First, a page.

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Clarity is one of the Four C's of diamond grading, representing the four main variables that are used to calculate the quality and value of a diamond. The term "clarity" refers to the presence, or absence of tiny imperfections known as "inclusions." These inclusions can occur within the stone, or on the surface of the cut stone, and can be naturally occurring, or human caused.
Inclusions which are not visible to the naked eye (eye clean) fall into the GIA range of "IF" (Internally Flawless) to "SI2" (Small Inclusions). Inclusions which are visible to the naked eye are referred to as piqué, and so-called "piqué diamonds" fall into the GIA grading range of I1 to I3 (CIBJO grade P1 to P3).
This section contains a compendium of photography depicting all of the various types of diamond inclusions—both naturally occurring, and man-made imperfections—that can be found in raw and cut diamonds. All of the microscopic inclusion photographs on this page were generously contributed by the A.G.S.L. gemological testing laboratory in Las Vegas, Nevada, and beautifully photographed by their Director of Gem Services, Joe Vanells.
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Internal Diamond Inclusion Photos
Tiny black spots caused by undigested carbon inclusions (natts). Black material found within internal fracture planes can also be crystallographic inclusions of graphite, ferropericlase, pyrrhotite and pentlandite.
Piqué Carbon Inclusion Photos
A dense grouping of tiny pinpoints that create a cloudy zone which may not resolve as individual pinpoints at 10X Magnification.
Cloud Inclusion Photos
Cleavage planes or internal stress fractures that have the appearance of feathers. Common around included crystals.
Feather Inclusion Photos
Grain Center (GrCnt)
A concentrated area of crystal growth that can appear light or dark.
Grain Center Inclusion Photos
Imperfection formed during crystal growth, when a tube is generated by a formerly liquid filled cavity.
Growth Tube Inclusion Photos
Included Crystals (Xtl)
Included and undigested gemstones or fragments of garnet, diopside, spinel, olivine, calcite, iron oxides, or silica.
Included Crystals Inclusion Photos
Internal Graining (IntGr)
Irregular crystal growth causing internal distortions, waviness, and/or haze. Can be accompanied by internal strain.
Internal Graining Inclusion Photos
Internal Laser Drilling (LDH)
Internal pathway caused by laser-drilling to remove large inclusions, and where pathway does not breach the cut diamond's surface.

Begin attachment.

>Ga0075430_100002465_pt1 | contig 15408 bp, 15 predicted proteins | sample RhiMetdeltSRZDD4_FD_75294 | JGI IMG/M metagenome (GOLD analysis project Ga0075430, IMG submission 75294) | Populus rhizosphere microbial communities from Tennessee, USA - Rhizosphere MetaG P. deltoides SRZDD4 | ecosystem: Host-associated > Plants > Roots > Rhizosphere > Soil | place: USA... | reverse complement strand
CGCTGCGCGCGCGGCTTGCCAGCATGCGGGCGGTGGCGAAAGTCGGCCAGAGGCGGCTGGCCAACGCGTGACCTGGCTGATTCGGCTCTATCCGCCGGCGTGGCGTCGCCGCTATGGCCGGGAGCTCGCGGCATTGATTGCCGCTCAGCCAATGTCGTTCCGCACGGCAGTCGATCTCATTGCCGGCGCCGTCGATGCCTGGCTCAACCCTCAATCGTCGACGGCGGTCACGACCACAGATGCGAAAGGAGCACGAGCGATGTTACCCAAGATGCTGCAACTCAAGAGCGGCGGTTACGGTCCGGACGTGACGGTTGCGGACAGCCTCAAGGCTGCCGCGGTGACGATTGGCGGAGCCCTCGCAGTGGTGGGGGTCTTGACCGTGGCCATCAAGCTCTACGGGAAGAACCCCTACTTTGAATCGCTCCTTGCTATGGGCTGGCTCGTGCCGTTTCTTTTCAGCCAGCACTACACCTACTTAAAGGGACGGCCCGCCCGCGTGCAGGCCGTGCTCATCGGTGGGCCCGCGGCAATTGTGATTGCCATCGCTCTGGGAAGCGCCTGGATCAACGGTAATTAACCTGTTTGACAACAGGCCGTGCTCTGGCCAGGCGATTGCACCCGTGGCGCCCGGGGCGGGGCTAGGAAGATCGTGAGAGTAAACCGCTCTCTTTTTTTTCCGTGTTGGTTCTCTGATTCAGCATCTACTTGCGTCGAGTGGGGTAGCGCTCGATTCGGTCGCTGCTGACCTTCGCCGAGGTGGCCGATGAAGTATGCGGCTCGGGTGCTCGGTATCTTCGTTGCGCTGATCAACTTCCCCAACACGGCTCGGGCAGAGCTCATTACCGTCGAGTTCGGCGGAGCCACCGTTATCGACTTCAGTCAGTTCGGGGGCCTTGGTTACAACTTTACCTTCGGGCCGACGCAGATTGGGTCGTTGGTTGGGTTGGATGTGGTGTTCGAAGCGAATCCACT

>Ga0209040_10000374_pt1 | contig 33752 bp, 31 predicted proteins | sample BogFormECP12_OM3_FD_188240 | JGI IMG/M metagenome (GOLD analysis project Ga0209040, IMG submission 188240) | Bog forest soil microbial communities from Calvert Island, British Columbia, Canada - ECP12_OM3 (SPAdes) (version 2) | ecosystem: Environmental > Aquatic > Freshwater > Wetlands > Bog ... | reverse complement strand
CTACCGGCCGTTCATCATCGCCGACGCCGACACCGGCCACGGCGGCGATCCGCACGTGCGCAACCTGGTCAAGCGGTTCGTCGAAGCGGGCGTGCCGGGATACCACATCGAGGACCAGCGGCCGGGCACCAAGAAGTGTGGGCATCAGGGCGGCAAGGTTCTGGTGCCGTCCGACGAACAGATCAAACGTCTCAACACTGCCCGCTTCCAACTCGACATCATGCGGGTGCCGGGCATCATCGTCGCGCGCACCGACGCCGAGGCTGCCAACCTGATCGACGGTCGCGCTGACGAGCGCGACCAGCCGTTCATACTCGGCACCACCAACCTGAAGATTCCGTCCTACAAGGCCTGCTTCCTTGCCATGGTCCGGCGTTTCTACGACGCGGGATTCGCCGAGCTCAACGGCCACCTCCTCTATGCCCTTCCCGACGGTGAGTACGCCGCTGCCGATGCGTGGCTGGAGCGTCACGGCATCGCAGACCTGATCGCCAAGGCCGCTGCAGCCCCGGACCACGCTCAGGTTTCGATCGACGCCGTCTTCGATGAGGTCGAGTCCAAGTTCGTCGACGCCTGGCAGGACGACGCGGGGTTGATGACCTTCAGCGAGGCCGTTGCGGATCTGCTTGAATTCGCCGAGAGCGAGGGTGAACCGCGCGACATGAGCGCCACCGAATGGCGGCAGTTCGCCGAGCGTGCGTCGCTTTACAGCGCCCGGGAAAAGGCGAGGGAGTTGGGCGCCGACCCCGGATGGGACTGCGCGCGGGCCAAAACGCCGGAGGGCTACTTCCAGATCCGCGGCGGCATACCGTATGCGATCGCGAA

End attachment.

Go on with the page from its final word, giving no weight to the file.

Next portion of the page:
Internal Laser Drilling Inclusion Photos
Rutile-like needle-shaped inclusions.
Needle Inclusion Photos
Minute crystals within the diamond that appear white. Large groupings of small pinpoints can create a cloud effect.
Pinpoint Inclusion Photos
Inclusions and defects resulting from crystal-twining during crystal growth. Can be accompanied by graining and strain.
Twinning Wisp Inclusion Photos
Odds & Ends: Microscopic Diamond Inclusion Beauty Photos
Natural External Diamond Inclusions or Blemishes
An inclusion that penetrates the surface, appearing as a raised area.
Knot Inclusion Photos
Indented Natural (IndN)
A naturally occurring indentation in the crystal that was not removed during cutting or polishing.
Indented Natural Inclusion Photos
A bumpy or wavy 'orange-peel' textured pattern on the polished surface of a diamond.
Lizard Skin Inclusion Photos
A raised portion of the rough diamond's original surface structure that remains visible on the surface of a polished stone.
Natural Inclusion Photos
Dislodged pinpoint inclusions at the surface.
Surface Graining (SGr)
Visible surface lines caused by irregular crystallization during formation.
Surface Graining Inclusion Photos
Human Caused Surface Blemishes
A tightly grouped series of nicks along the sharp edge of facet junctions, creating a whitish fuzzy edge as opposed to a sharp edge.
Bearded Girdle (BG)
Fine cracks, chips, fringing, or feathers along the outer edge of girdle.
A percussion mark or hole caused by impact and surrounded by tiny feathers.
Created during polishing, the overheating of a facet causes a burn mark.
An indentation resulting from a feather or damage during polishing.
Damage usually occurring on the sharp edge of a facet.
Created when a rough particle is dragged along the surface, or caught by a included crystal, during cutting and/or polishing the diamond.
Drag Line Photos
Extra Facet (EF)
An asymmetrical and irregularly placed facet that is not part of the original faceting scheme.
Fractures or feathers that have been artificially filled to enhance clarity.
Filled Fracture Photos
Laser Etching or Markings
Careless or inadvertent laser etchings, markings, and inscriptions.
Laser Etching Photos
Polish Lines (PL)
Fine parallel surface groves resulting from the polishing process.
Polish Marks (PM)
Also known as "Wheel Marks," whitish film on the surface of a facet caused by excessive heat during polishing.
A fine whitish line that can be curved or straight.
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